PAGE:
Whether it be with friends, colleagues, mentees, students, or parents, I find that when a conversation begins to challenge the status quo, challenge stereotypes, or involves having to critically look at ourselves, our beliefs, our expectations, or our practice, discomfort can quickly build up and the outcome takes the form of people shutting down, becoming outwardly upset, and unfortunately not evolving or learning from the experience. I feel that at the core of this difficulty in equity work is the reality that all of us are complex beings having been influenced on so many levels in so many ways by so many people throughout our lives therefore often making us oblivious to how our own story is projected in what we think, say, and do both personally and professionally. We seem to jump at the opportunity to try and convince others to take our viewpoint and find it easier to criticize those who do not share our beliefs. However, looking at and inside ourselves is a whole other story. Thus, the difficulty lies in welcoming discomfort as we tread the path of looking at equity not only by having others explore it but in also working through it ourselves.
The beauty and transformation in equity work comes about when we all courageously welcome the discomfort that arises in questioning our belief system as it pertains to our own culture and that of our school, classroom, and global community. When we are willing to question the status quo, challenge stereotypes, critically think about how our experiences and schemas influence our pedagogical practice, hold all students (and anyone connected to education, for that matter) to the highest standards and expectations regardless of race, ethnicity, religion, gender, linguistic competence, etc., we begin to pave a path toward open-mindedness, acceptance, respect, and transformation not only within our personal lives but in our professional practice as well. When I began to take a deeper look at the Equity Continuum, I came to the realization that, even though I honestly believed I understood equity and had infused it in my teaching, there were so many other layers to it that I had not yet begun to peel back. In the world we live in today, this may be one of the most important questions we can ask ourselves as educators, parents, leaders and global citizens, “How will we work to ensure that everyone gets what they need to live a dignified life?”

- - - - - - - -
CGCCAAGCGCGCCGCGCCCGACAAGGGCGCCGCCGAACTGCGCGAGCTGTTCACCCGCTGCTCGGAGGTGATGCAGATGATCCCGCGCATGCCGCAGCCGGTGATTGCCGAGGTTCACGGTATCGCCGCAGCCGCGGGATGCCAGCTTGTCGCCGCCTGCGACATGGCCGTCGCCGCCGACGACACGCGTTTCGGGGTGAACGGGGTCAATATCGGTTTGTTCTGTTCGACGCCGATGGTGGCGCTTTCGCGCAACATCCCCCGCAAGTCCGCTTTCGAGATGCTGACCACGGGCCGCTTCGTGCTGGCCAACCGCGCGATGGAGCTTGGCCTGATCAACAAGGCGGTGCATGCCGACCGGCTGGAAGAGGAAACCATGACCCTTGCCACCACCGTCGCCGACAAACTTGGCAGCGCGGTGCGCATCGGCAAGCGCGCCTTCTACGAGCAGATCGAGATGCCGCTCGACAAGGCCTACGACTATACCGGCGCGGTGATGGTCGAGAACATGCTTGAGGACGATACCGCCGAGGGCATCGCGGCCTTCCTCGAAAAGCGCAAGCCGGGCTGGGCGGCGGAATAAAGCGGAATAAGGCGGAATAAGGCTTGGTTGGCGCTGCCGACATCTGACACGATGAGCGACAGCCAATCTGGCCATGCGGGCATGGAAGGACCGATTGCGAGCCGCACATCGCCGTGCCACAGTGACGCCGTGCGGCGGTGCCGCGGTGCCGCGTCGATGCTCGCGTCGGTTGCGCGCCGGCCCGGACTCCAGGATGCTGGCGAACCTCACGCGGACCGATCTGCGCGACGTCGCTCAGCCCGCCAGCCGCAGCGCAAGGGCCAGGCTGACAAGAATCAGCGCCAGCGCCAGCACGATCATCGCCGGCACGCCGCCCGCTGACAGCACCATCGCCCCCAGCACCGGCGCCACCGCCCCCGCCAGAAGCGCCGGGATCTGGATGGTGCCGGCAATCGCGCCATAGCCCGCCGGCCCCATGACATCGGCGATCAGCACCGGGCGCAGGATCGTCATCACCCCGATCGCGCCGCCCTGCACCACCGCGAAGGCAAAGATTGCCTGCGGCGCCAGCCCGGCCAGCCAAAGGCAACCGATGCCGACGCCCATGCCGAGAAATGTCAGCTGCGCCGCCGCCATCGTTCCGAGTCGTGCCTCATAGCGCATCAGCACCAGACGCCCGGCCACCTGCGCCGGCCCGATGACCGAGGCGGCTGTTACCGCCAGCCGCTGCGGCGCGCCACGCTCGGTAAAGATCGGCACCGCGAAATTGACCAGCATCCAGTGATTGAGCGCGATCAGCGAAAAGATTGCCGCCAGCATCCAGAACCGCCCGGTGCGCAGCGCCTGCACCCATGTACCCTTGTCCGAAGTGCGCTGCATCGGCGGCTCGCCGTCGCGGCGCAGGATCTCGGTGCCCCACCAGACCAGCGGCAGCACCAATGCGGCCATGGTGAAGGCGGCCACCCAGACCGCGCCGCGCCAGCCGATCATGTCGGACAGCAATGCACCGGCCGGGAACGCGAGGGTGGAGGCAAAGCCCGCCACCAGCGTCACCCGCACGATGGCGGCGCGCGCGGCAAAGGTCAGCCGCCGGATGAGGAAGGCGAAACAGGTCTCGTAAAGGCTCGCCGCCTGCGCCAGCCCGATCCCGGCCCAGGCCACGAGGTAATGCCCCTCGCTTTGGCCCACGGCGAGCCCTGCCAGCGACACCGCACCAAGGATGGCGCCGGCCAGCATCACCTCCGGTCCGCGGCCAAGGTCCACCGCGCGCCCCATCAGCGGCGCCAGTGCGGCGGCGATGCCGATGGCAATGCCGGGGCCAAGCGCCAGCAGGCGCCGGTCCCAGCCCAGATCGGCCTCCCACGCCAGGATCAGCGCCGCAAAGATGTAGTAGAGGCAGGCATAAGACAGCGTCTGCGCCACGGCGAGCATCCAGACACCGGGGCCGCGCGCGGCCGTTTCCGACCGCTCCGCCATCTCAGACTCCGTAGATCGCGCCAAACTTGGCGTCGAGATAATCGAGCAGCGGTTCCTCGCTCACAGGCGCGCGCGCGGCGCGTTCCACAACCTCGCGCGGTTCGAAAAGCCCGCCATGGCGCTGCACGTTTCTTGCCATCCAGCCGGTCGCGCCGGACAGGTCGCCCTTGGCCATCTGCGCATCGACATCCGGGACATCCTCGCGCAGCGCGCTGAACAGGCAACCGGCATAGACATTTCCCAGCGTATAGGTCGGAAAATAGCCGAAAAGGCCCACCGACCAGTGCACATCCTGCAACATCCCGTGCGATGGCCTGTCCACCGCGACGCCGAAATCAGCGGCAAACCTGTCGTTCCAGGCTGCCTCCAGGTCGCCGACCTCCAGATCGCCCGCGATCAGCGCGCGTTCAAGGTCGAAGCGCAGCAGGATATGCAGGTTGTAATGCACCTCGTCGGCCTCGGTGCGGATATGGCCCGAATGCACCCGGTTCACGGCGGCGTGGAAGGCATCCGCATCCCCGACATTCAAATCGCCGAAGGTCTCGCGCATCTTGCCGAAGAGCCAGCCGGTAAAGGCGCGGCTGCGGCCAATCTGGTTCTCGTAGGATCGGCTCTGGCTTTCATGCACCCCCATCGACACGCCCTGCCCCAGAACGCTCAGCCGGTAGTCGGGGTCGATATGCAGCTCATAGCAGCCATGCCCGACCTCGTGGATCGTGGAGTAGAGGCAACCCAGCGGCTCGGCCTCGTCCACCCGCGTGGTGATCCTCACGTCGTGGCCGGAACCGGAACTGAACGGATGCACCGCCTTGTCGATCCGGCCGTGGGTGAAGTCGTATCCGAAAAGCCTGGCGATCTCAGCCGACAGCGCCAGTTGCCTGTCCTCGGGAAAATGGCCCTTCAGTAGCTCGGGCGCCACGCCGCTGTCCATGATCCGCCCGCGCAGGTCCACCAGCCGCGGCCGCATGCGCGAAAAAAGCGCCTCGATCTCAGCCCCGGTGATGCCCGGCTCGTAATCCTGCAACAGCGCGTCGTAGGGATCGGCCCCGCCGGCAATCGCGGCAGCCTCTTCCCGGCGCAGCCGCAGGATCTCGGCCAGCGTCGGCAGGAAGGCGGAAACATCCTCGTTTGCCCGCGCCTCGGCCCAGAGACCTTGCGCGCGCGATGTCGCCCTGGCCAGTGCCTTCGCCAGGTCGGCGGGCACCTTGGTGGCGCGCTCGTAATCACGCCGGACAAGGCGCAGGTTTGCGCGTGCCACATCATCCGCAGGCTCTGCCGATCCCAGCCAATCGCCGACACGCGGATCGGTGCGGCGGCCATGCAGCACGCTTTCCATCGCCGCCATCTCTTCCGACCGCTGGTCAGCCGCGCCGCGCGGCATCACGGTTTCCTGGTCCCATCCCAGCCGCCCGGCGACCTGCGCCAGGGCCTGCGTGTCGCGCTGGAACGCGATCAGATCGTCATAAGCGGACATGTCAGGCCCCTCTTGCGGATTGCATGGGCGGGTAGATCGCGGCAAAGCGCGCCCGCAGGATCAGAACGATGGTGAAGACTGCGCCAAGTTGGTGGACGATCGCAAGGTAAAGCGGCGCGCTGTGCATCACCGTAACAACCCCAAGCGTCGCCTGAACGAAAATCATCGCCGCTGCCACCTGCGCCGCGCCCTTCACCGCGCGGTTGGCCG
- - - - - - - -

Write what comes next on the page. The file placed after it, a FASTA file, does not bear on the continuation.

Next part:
I now know where my focus on equity will take me: unlearning what I have over time come to believe as the truth when it does not support the idea that everyone can be held to the highest standards and expectations regardless of their cultural background, race, gender, socio-economic status, etc. I’m willing to get my hands dirty as I explore the topics, ideas, beliefs, experiences, and realities that continue to shape my understanding and practice of equity within our education system.
As Will Durant commented, “Education is a progressive discovery of our own ignorance.” I chose this quote because it can provoke discomfort by having us admit that we may be ignorant while also noting that the path to discovery is progressive which to me signifies that learning happens when we entertain that which may make us uncomfortable. Learning is messy business. That’s what makes it transformative.